Introduction: Fart Machine (using Linkit One)

Yes, you read the title correctly. This is an automatic fart noise generator. It is a linkit one with one of two motion detectors hooked up to it. When someone or something moves nearby it plays a fart noise.

This of course could be any noise and the code here could be used to trigger any number of things (spooky sounds at halloween, a doorbell chime for your office, home security, etc.). However, the fact is, farts are funny, universally funny. Just ask my 6 year old.

Thank you to Mediatek for seeding the community with these boards. They are pretty nifty.

Step 1: Materials

-A linkit one ( ) - this project is great example of where this board shines. It has audio playback and file storage capabilities built right in. A regular arduino or arduino clone would require an SD card capability (for storage) and an audio playback board. This would easily cost more and because of the lack of a unified board open up more error possibilities.

-A speaker of some type - I used an old crummy speaker I had in the garage.

-The battery that comes with the linkit one board

-A fart mp3 file (more on that later) -A Grove PIR Motion Sensor ( OR a Grove IR distance interruptor (

-A micro usb cable for putting a sketch on the board and loading audio files into it’s storage

Step 2: Setup

Follow what is here:

This guide is pretty comprehensive. You don’t have to have the GPS and networking components working, but if you can upload code and blink and LED then you are good to go.

Step 3: Get a Fart Mp3 on Your Linkit One

If you go to you will find there are any number of free sample noises for you to use in projects (please check the licensing with whatever you chose).

Make sure what you are getting is an mp3. While some of the documentation seemed to indicate that wav files are supported, I had my best luck with mp3’s.

Switch your linkit one into mass storage mode (select ms on the small slider and usb on the larger one). Then plug in the linkit one into your computer using the usb cable. It should appear as a mass storage device. Drop in the mp3 you chose and give it a simple name (in my code I used “19.mp3”).

Step 4: Hook Everything Together

Plug the battery into your linkit one.
Wire up the sensor as shown in the pictures. I don’t have a Grove backpack shield for my linkit one and so I use jumper wires stuck in the molex connector. Red (power) goes to 5v, Black to Ground, and the D1 to the D2 (digital 2) pin on your linkit one. There is also a pin on the sensor labeled “NC.” This stands for “no connect” and you don’t have to do anything with it.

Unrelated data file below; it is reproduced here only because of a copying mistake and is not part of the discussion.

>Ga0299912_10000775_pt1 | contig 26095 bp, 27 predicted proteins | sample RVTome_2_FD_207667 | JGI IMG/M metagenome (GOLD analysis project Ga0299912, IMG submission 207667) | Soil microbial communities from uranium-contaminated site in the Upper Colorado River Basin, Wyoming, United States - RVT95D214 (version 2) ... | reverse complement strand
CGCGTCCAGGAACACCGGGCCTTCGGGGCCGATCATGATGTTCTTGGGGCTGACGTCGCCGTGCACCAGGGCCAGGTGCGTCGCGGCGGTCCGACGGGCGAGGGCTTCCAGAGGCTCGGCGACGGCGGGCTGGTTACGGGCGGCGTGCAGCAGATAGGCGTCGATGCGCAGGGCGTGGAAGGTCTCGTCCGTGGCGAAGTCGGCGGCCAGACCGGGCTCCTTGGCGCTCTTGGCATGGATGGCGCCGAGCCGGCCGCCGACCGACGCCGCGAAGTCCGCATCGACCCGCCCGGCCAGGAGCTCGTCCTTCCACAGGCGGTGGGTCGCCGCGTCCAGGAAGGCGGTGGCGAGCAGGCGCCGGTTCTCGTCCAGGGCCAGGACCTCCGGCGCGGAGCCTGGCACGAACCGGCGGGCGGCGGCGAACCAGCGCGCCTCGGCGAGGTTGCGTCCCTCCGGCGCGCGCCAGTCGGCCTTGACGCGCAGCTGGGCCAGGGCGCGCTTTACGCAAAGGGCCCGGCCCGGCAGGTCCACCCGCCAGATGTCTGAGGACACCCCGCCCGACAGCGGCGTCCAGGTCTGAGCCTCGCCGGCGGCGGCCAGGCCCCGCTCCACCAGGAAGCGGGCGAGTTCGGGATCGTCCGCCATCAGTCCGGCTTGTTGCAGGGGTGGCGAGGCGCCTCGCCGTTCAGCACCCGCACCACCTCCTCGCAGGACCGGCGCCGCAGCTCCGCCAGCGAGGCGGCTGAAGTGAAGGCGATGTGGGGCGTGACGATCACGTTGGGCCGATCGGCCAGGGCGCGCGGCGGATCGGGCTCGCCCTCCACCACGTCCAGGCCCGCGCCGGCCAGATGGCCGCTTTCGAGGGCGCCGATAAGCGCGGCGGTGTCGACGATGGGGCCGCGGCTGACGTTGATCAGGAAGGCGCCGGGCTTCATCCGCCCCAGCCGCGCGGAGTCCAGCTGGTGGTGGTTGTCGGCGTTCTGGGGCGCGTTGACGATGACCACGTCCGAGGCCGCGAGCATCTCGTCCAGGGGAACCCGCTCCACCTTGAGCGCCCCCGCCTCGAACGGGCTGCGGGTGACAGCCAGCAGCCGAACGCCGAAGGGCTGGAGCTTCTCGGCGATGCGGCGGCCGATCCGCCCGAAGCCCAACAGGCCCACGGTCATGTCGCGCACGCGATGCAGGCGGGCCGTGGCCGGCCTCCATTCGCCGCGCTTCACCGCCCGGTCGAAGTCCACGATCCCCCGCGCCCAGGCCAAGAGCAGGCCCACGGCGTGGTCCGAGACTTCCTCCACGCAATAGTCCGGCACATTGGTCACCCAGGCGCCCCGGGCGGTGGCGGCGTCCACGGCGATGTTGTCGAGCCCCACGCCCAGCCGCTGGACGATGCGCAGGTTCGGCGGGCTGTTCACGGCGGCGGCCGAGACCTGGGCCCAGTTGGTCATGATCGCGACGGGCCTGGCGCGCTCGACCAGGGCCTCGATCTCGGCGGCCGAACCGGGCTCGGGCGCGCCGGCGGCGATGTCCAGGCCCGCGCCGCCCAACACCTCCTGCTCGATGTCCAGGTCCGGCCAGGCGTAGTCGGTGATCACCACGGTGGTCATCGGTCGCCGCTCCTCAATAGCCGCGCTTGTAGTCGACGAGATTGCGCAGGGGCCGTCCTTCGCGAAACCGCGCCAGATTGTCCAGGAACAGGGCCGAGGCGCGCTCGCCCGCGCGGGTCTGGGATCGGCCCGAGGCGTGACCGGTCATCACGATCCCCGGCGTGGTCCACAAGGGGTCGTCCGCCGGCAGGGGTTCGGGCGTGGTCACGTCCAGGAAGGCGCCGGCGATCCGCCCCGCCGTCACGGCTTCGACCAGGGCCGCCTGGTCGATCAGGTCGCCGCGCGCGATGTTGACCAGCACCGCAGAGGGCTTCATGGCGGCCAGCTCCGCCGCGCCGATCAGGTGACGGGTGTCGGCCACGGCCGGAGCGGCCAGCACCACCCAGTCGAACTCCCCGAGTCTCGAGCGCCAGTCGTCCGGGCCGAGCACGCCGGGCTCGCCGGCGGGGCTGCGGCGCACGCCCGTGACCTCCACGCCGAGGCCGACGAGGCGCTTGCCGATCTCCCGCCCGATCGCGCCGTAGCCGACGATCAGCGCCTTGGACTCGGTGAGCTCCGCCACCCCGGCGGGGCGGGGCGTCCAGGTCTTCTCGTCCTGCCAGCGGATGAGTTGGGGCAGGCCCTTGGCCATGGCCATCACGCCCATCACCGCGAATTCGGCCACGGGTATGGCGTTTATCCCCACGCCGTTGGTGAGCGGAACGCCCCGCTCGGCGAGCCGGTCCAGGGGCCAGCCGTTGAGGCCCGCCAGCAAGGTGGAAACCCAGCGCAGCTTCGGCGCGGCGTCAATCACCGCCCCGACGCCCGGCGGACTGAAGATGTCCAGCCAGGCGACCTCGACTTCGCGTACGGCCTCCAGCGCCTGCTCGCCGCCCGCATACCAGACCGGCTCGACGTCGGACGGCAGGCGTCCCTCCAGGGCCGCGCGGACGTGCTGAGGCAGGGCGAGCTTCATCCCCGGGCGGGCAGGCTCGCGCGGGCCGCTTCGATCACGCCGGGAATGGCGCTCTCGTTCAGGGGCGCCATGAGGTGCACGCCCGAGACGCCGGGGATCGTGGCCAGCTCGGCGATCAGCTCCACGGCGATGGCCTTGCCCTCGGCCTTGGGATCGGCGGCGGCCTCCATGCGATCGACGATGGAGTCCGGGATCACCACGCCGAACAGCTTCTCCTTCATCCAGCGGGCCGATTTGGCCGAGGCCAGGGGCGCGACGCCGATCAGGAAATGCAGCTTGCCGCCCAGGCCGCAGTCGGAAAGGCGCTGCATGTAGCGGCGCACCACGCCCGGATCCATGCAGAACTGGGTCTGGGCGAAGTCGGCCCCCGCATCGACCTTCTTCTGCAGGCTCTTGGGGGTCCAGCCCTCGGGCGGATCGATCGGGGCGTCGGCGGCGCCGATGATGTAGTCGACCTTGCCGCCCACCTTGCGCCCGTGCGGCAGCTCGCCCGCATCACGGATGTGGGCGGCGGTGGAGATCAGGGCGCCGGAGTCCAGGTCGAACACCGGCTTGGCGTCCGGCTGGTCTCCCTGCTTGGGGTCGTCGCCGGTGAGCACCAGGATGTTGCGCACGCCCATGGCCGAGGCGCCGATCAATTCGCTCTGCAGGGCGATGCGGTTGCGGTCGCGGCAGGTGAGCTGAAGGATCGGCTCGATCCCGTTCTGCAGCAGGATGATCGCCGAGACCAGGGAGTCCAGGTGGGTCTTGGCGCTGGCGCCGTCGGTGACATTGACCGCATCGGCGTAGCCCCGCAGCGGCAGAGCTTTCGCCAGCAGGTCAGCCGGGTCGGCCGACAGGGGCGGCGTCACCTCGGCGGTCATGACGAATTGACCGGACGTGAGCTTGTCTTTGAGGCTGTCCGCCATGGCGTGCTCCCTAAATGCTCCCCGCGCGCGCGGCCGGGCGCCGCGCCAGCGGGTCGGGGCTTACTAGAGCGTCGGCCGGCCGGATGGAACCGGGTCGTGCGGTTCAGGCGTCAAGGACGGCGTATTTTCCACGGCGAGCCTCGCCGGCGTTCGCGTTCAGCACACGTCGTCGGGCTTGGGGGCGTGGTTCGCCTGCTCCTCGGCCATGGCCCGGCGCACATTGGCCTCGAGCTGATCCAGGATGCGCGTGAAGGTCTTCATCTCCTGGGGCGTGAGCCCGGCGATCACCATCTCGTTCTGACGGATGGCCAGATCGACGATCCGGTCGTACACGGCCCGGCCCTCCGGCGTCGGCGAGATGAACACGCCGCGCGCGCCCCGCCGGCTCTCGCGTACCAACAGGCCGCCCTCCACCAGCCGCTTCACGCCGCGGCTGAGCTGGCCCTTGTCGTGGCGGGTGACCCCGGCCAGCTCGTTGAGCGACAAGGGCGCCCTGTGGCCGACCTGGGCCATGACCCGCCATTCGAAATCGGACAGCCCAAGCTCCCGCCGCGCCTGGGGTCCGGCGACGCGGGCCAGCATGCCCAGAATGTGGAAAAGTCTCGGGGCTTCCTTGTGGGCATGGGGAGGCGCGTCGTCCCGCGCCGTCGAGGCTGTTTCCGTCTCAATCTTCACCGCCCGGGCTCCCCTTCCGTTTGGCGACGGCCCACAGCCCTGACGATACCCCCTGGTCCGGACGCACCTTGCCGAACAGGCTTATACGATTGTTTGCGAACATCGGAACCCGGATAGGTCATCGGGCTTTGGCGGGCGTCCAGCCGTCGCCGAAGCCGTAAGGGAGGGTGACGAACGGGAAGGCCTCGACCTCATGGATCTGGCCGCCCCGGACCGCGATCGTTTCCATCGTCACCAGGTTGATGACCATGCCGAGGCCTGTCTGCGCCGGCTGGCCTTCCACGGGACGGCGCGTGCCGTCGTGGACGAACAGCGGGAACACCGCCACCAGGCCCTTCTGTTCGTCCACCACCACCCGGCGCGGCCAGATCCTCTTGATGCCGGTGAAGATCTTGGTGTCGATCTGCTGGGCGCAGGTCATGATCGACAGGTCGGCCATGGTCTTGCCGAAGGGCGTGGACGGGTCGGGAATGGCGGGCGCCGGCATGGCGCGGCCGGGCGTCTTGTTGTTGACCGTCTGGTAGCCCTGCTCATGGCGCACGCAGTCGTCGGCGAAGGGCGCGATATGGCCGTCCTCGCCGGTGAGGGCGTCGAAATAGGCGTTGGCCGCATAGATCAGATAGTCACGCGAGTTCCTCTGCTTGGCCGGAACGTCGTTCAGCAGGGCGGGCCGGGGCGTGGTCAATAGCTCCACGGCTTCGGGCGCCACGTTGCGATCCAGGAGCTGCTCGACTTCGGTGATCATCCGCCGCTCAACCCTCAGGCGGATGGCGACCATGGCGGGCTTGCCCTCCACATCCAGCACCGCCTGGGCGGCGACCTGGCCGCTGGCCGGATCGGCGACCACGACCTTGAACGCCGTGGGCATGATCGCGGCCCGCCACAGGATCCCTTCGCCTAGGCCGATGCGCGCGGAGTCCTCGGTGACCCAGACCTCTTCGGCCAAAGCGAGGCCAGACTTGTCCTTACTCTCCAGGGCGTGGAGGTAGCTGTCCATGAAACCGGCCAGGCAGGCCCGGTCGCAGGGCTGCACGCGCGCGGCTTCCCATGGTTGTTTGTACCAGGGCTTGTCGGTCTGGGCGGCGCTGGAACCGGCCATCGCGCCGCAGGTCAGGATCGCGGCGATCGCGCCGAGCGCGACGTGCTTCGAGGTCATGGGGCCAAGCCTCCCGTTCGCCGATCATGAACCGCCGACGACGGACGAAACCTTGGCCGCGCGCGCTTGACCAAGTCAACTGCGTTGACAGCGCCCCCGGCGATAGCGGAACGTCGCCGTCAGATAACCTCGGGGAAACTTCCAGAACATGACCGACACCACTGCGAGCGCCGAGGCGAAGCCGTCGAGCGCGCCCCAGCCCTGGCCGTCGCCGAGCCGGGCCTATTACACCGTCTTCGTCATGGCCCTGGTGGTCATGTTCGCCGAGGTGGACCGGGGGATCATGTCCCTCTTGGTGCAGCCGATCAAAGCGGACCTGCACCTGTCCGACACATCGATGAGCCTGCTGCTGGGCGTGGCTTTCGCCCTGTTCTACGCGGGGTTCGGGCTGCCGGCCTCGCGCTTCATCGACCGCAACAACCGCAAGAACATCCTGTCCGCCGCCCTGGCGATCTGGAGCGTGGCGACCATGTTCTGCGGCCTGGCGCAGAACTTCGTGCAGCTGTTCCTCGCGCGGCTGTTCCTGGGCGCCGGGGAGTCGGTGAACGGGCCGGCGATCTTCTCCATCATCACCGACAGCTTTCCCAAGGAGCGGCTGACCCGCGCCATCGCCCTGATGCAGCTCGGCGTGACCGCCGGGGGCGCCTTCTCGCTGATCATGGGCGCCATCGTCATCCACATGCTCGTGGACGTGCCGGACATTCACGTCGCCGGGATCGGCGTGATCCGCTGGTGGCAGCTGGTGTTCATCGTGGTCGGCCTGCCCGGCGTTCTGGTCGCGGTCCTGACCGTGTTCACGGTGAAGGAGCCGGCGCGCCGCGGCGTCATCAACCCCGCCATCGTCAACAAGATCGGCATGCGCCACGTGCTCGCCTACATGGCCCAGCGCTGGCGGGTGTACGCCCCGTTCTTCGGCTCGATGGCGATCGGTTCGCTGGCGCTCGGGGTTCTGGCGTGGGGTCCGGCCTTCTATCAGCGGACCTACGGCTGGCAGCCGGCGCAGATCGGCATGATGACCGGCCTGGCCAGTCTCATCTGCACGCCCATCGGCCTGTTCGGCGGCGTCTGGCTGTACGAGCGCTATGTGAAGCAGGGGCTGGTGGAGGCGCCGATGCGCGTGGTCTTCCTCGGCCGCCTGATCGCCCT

Both of the sensors hook up the same way, but work differently. The real reason I mention two sensors is because my PIR motion sensor is broken and the IR sensor is a good stand in (with the limitation of working only at close distances and the need to switch pin logic (more on that later)).

Also note the IR sensor needs adjusting the first time you use it. Check this page for the how to:

Step 5: Flash the Code

-Use the stuff you learned in that setup tutorial to guide you here.

Step 6: Start Things Up and Get to Farting

I have issues with starting my linkit one consistently with battery power. Usually I’d say just go with usb power, but if you are realistically going to deploy this device as a prank then you will want to use the battery.

Here are my steps for starting with the battery:

  • Set the switches to USB and UART
  • Plug in the battery Switch from UART to MS
  • Switch to BATT
  • Switch to UART

Step 7: Code Walkthrough

The code here is kept extremely simple. You can easily make it more complicated by adding multiple farts, timing them out, rotating them at random, etc.

The code presented here is based largely on these two examples:


/* Automatic farts
* sound generator that plays random fart noises when motion is detected * For use with the Mediatek Linkit One and a Grove PIR motion sensor * You will also need something like a speaker to play the far noise on */

#include <LAudio.h>

#define MOTION_SENSOR 2 //Use pin 2 to receive the signal from the module

void setup() { LAudio.begin(); Serial.begin(115200); LAudio.setVolume(6); pinMode(MOTION_SENSOR, INPUT); LAudio.playFile(storageFlash,(char*)"19.mp3"); }

void loop() { if(isPeopleDetected()){//if it detects the moving people? Serial.println("person detected!"); LAudio.playFile(storageFlash,(char*)"19.mp3"); delay(2000); } }

boolean isPeopleDetected() { int sensorValue = digitalRead(MOTION_SENSOR); if(sensorValue == LOW)//if the sensor value is HIGH? { return true;//yes,return true } else { return false;//no,return false }

In the setup function the audio code is initiated, a volume of “6” is selected (6 is the highest), the pinMode for the motion sensor is set as input (which means whatever is plugged into that pin will set it to high or low). Then it plays the mp3 file.
In the loop section the “isPeopleDetected” function is called to see if motion has been detected and if it has the file is played.

isPeopleDetected has its logic set so a “LOW” pin reading means that there is motion. The works for the IR Distance Interrupt sensor but not for the PIR motion detector sensor. For that you have to change the LOW to a HIGH.

Step 8:


DIY+Hacks+and+How+Tos made it!(author)2015-11-22

Great application for a Linkit one.

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